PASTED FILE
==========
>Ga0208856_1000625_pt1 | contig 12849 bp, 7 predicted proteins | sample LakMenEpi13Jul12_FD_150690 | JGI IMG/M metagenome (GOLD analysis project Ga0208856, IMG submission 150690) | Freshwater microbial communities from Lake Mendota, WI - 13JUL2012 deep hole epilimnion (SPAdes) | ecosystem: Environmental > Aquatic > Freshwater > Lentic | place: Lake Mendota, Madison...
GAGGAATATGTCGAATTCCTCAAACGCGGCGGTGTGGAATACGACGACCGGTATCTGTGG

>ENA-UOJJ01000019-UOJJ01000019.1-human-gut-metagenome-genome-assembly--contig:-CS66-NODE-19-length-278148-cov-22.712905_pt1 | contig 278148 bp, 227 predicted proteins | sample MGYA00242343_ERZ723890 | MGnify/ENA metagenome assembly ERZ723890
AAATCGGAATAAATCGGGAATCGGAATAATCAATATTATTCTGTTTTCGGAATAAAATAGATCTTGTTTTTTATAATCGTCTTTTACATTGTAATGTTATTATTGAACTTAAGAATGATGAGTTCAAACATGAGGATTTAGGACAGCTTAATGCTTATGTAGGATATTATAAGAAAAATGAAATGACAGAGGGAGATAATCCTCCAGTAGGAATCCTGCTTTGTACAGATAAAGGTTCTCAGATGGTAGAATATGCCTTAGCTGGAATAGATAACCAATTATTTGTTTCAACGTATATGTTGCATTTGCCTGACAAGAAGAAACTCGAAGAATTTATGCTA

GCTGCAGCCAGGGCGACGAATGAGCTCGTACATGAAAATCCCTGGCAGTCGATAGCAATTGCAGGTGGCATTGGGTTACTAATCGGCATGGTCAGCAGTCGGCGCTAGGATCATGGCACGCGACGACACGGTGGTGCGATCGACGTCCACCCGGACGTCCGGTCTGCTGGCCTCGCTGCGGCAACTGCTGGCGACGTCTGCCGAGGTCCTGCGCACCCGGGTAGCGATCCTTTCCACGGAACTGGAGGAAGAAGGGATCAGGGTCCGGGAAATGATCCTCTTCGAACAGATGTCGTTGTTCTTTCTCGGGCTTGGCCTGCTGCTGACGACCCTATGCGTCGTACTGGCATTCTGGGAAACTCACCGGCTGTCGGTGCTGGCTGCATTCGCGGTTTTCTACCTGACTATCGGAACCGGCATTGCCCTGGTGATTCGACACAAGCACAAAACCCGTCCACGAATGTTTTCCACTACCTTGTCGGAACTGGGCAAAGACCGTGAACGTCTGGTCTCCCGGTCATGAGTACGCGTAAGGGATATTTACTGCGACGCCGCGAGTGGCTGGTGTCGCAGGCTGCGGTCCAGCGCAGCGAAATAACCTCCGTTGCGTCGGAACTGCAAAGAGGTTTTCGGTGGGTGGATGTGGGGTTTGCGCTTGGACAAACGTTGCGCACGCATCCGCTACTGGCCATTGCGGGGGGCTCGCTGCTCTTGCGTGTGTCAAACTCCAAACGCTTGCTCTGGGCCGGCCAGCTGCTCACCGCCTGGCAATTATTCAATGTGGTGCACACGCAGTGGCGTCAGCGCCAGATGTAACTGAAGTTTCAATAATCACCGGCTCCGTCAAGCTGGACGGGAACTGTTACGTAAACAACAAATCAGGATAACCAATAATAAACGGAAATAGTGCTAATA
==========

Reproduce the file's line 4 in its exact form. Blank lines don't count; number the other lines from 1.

AAATCGGAATAAATCGGGAATCGGAATAATCAATATTATTCTGTTTTCGGAATAAAATAGATCTTGTTTTTTATAATCGTCTTTTACATTGTAATGTTATTATTGAACTTAAGAATGATGAGTTCAAACATGAGGATTTAGGACAGCTTAATGCTTATGTAGGATATTATAAGAAAAATGAAATGACAGAGGGAGATAATCCTCCAGTAGGAATCCTGCTTTGTACAGATAAAGGTTCTCAGATGGTAGAATATGCCTTAGCTGGAATAGATAACCAATTATTTGTTTCAACGTATATGTTGCATTTGCCTGACAAGAAGAAACTCGAAGAATTTATGCTA